making the choice of conforming to a particular theory has

the advantages of facilitating communication, encourag-

ing systematic research programs, and demonstrating

progress (p. 459), it also has serious shortcomings, such

as prompting explanations by decree rather than evidence,

making data travel to serve the theory, offering weak

links to everyday practice, and limiting validation by tri-

angulation. Practical frameworks, based on accumulated

experiences and what works, may suffer from limita-

tions caused by norms and narrow insider perspectives. The

focus of a conceptual framework is more on justication

than on explanation but still based on previous research.

Instead of relying on one particular overarching theory as

in the case of a theoretical framework, it is built from an

array of current and possibly far-ranging sources, and can

be based on different theories and various aspects of

practitioner knowledge, depending on what the researcher

can argue will be relevant and important to address about a

research problem (Lester 2005, p. 460). The validity for

the chosen framework is context dependent, which is its

strength considering the practical implications of the

research. Lester thus pragmatically argues with an

emphasis on justication, the purpose of research to answer

the why questions, that we should focus our efforts on

using smaller, more focused theories and models of

teaching, learning and development (p. 460).

The notion of a conceptual research framework relates

to the idea of a networking strategy for dealing with the

increased diversity of theories within mathematics educa-

tion (Bikner-Ahsbahs and Prediger 2006). In a similar vein,

when discussing four broad theoretical perspectives, Cobb

(2007) uses a bricolage metaphor: rather than adhering to

one theoretical perspective, we act as bricoleurs by

adopting ideas from a range of theoretical resources (p.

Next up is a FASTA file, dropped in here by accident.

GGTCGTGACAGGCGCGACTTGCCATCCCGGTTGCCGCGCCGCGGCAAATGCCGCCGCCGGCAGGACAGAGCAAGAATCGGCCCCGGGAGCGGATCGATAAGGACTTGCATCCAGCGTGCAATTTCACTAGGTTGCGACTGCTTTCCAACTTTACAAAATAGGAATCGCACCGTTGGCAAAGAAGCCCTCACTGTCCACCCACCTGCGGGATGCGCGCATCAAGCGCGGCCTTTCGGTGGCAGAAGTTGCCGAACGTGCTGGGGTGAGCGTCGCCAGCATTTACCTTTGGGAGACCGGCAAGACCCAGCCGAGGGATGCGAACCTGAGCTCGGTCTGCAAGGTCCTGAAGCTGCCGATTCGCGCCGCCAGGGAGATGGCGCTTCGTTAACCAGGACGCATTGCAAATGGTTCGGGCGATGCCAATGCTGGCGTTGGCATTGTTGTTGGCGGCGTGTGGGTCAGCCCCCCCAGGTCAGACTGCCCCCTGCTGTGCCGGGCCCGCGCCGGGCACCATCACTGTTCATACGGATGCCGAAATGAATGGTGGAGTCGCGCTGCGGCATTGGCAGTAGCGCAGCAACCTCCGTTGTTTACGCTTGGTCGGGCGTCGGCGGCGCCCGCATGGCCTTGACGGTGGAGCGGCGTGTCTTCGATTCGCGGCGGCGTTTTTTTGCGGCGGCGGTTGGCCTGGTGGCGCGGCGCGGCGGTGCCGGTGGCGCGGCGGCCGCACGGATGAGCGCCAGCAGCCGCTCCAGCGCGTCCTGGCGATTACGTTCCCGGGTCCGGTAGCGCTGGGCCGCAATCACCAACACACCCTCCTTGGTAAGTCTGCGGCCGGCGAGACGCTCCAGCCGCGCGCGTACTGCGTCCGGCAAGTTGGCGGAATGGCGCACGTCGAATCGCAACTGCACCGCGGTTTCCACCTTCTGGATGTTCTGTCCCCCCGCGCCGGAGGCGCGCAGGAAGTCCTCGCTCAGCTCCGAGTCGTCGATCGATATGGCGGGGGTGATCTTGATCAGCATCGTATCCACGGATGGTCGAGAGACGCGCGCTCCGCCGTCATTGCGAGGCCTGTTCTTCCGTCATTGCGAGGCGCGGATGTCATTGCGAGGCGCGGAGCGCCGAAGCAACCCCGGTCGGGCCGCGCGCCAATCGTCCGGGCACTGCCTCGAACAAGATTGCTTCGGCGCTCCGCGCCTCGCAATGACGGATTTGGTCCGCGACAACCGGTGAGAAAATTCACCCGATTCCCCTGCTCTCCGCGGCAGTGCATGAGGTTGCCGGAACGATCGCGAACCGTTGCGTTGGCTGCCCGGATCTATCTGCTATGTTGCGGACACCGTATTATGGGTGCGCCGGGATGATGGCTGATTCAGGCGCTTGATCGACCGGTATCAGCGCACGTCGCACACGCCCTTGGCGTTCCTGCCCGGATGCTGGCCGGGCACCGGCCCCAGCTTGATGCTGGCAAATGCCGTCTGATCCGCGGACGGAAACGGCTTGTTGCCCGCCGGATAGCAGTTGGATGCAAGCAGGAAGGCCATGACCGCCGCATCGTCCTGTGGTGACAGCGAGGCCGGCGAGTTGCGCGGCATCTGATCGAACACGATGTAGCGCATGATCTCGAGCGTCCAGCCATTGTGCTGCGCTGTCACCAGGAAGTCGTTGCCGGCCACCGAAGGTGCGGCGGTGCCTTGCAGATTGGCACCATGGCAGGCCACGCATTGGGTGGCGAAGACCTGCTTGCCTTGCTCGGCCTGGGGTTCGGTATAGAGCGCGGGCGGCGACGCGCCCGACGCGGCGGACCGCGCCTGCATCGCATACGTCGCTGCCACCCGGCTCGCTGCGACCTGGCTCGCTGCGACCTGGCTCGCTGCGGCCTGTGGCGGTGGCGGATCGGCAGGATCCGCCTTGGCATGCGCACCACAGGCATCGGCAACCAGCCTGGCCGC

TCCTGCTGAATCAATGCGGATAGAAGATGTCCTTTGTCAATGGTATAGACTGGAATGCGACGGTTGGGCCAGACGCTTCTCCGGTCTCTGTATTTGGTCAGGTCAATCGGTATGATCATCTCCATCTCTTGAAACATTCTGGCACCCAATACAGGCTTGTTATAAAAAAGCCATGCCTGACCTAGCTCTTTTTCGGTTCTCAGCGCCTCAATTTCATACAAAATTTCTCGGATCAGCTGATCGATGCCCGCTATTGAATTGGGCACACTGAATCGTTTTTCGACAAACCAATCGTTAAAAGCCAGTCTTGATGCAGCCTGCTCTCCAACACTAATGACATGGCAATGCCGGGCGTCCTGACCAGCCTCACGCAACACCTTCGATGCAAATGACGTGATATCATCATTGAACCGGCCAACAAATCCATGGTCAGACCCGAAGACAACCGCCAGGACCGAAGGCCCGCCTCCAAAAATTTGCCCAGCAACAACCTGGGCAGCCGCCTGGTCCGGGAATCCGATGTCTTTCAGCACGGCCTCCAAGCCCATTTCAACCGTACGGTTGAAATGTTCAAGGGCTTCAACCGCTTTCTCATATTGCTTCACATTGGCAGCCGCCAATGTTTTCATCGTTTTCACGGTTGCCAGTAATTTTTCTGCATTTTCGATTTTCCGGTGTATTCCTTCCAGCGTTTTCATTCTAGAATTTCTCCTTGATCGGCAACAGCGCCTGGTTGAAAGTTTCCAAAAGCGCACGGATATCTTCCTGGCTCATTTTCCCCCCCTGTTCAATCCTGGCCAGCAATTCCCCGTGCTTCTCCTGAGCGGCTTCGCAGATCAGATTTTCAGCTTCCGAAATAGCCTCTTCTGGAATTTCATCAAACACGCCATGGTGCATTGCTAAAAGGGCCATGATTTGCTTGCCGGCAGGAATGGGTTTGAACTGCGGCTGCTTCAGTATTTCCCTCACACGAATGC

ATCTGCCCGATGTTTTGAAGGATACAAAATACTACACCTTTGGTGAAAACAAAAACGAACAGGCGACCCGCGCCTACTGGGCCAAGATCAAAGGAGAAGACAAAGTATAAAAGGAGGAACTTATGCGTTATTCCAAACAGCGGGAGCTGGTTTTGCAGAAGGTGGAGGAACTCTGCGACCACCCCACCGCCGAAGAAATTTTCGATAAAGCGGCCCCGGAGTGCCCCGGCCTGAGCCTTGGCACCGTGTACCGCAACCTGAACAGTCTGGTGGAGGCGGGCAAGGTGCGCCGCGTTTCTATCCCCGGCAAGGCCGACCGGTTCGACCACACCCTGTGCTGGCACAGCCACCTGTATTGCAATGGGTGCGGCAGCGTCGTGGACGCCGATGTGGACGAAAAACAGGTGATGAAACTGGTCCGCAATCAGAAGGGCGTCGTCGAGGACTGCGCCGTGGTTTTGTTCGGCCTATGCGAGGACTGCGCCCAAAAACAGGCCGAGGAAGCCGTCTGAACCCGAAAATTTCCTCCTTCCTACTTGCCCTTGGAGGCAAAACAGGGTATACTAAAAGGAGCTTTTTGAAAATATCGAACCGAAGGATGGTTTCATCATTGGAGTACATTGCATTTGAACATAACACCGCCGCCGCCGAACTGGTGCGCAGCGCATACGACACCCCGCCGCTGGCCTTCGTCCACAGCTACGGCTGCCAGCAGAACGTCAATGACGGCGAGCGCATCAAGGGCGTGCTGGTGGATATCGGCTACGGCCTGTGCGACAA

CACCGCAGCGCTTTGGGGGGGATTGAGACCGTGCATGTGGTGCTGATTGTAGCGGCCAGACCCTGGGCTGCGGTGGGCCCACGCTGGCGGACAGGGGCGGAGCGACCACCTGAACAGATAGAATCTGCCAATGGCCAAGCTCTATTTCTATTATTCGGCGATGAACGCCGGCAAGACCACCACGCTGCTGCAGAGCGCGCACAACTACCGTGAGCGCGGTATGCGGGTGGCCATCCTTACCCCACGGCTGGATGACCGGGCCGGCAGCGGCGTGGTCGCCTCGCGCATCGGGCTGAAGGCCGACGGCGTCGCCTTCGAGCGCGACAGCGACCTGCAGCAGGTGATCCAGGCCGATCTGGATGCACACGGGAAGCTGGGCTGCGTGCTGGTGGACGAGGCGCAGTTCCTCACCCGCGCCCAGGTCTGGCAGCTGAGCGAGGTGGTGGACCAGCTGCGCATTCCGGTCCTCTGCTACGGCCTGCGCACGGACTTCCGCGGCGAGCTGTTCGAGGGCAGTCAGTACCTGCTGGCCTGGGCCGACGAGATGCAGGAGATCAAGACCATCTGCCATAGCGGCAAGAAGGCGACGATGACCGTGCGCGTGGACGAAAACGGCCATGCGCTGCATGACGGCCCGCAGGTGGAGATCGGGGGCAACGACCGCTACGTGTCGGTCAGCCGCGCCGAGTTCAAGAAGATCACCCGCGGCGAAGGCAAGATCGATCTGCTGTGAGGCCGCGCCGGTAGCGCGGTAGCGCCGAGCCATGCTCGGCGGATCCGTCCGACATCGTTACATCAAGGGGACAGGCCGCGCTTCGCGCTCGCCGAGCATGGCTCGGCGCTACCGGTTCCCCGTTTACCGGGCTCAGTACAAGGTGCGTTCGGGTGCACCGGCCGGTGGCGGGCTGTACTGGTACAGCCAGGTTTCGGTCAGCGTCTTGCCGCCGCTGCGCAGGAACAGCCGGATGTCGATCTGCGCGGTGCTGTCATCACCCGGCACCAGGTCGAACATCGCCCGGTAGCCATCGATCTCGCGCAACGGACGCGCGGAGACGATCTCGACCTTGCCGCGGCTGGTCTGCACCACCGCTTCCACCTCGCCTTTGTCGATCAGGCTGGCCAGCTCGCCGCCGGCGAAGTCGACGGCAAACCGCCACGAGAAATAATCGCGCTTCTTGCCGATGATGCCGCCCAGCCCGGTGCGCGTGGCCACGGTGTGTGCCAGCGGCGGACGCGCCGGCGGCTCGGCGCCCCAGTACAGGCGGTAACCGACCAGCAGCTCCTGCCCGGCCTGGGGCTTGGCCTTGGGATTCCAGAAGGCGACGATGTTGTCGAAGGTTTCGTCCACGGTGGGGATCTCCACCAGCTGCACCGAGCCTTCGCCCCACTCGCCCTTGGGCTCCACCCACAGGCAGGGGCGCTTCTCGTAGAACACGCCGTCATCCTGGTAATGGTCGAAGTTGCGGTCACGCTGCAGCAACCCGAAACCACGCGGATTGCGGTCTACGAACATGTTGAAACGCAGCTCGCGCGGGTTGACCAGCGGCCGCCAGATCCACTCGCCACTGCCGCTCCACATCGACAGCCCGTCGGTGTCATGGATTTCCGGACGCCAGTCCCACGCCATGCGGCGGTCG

29; cf. Gravemeijer 1994, p. 447). Since the development

of such perspectives has been initiated by other purposes

than those driving mathematics education research, they

may serve as sources of ideas that we can modify for our

purposes as mathematics educators (Cobb 2007, p. 29). In

line with this view, the researcher should not only make

explicit the choice of theoretical frames used but also the

justication for this choice.

Meanings and different uses of the word theory have

been discussed for example in Mason and Waywood

(1996) and Silver and Herbst (2007). Niss (2007a, b) notes

that though the notion of theory is essential for mathe-

matics education research, and often used, a denition of

the key term theory is seldom or never explicitly given. He

goes on to offer such a description of this notion, stating

that a theory is an organised network of concepts and

claims about a domain, where the concepts are linked in a

connected hierarchy and claims are either basic hypotheses

190 C. Bergsten

1 3

taken as fundamental, or obtained from these by means of

formal or material derivation. To be a theory this network

is also required to be stable, coherent, and consistent.

Niss (2007a, b) separates the purpose of using theory

and its role in research. In the former category he lists